By Stephen Greenberg, Anne Marie Thow, Mafaniso Hara, October 2017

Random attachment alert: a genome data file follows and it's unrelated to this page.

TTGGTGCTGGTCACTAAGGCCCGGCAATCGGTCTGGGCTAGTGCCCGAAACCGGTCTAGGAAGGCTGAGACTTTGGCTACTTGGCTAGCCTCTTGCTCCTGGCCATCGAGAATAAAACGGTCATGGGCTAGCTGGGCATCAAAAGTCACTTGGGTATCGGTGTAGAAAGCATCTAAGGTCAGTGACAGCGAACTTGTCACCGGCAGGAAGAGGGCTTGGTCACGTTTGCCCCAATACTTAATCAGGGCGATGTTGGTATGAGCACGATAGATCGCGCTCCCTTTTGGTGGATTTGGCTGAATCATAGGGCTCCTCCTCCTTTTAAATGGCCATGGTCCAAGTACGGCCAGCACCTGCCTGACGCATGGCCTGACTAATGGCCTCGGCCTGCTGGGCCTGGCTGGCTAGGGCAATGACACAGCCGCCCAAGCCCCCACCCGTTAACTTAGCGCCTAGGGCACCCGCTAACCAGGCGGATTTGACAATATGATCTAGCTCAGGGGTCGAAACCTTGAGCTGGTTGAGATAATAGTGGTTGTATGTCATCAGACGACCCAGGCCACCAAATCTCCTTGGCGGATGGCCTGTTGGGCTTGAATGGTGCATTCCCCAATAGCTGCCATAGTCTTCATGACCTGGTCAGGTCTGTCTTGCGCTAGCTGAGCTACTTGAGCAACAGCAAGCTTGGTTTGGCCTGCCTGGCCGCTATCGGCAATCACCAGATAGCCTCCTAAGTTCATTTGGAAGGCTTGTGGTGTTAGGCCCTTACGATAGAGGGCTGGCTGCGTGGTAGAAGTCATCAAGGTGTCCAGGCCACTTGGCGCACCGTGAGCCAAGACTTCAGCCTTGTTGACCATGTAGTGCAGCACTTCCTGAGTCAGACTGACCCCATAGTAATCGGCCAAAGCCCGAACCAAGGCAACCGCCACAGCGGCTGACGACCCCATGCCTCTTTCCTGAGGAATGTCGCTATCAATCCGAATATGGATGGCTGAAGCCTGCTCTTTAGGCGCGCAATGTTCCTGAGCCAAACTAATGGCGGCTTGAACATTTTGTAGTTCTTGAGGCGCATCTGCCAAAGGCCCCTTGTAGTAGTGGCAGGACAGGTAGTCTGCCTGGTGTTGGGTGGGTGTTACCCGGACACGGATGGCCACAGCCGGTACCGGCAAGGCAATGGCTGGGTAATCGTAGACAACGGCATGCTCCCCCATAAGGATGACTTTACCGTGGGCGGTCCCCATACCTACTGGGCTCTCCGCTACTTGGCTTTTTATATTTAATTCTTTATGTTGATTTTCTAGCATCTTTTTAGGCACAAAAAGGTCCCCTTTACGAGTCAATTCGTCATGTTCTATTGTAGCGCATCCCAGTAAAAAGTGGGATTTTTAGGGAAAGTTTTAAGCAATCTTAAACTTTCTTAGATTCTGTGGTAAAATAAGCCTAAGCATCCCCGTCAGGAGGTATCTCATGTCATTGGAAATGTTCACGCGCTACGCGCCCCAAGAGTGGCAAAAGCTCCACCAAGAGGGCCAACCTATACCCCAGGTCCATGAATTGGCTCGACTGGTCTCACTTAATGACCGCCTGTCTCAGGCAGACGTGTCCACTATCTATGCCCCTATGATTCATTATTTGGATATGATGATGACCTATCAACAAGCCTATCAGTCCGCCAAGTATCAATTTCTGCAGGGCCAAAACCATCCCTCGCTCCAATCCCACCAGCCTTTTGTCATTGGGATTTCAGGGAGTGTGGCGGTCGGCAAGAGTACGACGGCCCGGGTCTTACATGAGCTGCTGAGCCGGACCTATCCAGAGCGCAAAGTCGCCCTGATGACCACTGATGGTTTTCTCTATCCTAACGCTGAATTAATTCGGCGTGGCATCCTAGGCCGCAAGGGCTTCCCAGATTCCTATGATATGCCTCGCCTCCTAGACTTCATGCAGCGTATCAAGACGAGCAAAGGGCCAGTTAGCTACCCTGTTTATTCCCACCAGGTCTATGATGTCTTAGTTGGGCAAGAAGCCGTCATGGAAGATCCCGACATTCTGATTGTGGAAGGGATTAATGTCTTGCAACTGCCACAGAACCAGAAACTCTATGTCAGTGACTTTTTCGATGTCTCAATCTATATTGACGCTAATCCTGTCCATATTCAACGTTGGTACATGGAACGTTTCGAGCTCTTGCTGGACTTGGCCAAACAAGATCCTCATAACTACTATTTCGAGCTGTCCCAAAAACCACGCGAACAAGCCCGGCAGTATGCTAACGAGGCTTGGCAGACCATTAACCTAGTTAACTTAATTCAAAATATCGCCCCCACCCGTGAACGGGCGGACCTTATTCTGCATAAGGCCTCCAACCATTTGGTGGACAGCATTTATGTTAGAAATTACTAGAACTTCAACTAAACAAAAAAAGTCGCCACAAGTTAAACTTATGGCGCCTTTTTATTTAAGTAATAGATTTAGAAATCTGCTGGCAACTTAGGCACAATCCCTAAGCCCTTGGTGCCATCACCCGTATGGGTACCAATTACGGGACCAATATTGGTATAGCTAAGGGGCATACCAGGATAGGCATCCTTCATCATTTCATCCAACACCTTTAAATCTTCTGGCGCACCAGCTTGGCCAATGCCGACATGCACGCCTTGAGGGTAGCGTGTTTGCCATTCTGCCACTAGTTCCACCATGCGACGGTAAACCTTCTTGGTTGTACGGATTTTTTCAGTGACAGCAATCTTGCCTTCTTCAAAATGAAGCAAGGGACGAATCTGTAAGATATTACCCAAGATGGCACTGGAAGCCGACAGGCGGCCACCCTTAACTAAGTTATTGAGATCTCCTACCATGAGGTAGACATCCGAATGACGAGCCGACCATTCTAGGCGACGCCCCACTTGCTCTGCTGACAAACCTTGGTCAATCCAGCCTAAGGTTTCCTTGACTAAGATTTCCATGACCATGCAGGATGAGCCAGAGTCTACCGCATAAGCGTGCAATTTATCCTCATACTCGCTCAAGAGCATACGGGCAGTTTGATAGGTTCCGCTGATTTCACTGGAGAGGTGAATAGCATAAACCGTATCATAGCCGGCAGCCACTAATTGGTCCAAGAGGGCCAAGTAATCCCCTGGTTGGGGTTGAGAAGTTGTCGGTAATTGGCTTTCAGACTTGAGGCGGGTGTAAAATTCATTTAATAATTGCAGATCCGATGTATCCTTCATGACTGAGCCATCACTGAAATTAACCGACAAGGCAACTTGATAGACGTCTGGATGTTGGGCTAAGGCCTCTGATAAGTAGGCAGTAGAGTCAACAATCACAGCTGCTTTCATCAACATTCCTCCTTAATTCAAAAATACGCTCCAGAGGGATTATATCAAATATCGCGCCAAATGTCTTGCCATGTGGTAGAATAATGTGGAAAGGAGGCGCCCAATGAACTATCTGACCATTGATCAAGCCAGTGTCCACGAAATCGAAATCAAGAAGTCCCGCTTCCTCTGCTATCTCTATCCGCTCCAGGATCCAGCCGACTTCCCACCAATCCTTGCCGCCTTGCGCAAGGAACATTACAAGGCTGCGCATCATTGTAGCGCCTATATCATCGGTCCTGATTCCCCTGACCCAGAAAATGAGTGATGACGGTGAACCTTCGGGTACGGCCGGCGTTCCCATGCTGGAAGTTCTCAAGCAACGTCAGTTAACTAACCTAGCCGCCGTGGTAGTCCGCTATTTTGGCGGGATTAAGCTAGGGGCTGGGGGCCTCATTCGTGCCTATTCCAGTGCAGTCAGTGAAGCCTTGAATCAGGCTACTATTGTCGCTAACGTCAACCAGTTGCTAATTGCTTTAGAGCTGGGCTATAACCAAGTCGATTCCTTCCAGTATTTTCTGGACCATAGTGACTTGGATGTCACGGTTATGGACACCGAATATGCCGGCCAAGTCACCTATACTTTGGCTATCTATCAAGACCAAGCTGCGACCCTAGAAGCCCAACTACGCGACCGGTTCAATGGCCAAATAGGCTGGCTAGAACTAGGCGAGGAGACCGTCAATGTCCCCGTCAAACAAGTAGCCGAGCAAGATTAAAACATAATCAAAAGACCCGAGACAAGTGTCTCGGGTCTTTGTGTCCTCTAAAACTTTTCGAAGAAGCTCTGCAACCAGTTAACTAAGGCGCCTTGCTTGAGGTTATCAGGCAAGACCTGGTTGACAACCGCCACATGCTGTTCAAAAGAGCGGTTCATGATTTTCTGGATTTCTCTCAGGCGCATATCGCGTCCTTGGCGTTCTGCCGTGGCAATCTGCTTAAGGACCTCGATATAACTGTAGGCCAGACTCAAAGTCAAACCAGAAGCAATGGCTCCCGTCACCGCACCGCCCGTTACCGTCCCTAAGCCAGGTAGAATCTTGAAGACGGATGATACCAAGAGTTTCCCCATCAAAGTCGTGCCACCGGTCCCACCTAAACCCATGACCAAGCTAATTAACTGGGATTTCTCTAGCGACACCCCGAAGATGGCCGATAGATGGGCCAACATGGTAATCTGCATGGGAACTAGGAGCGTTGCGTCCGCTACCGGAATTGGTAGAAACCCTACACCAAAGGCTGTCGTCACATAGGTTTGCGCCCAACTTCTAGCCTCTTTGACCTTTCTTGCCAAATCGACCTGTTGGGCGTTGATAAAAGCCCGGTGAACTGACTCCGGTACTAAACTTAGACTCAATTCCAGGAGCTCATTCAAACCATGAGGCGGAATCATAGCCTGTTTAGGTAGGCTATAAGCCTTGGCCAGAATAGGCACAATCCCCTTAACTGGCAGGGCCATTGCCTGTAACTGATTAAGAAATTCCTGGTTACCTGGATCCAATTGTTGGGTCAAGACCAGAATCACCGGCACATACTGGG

The purpose of this paper is to consider the role that trade plays in food and nutrition security in South Africa. Despite an established commercial food system, South Africans experience high levels of food and nutrition insecurity – both under-nutrition and rising rates of diet-related non-communicable diseases (NCDs). The Food and Agriculture Organization of the United Nations (FAO) defines food security as ‘a situation that exists when all people, at all times, have physical, social and economic access to sufficient, safe and nutritious food that meets their dietary needs and food preferences for an active and healthy life’. This paper considers three dimensions of food security – availability, access and nutrition – and unpacks the role of trade across these dimensions at policy level and in practice in sugar and poultry, two key commodities in the food basket of resource-poor South African households.The paper starts with an overview of the global trade regime within which South Africa operates. It then looks at how trade is situated in current agricultural, food and nutrition security policy, with an overview of agro-food trade in South Africa and trends over the past decade. The core of the paper focuses on sugar and poultry, for more detailed investigation, providing an overview of: commodity specific trade and regulatory regimes; trade and production impacts on availability; employment and livelihoods in relation to trade dynamics; trade impacts on nutrition and health in the specific commodities; and reflections on the role of trade in these selected commodities.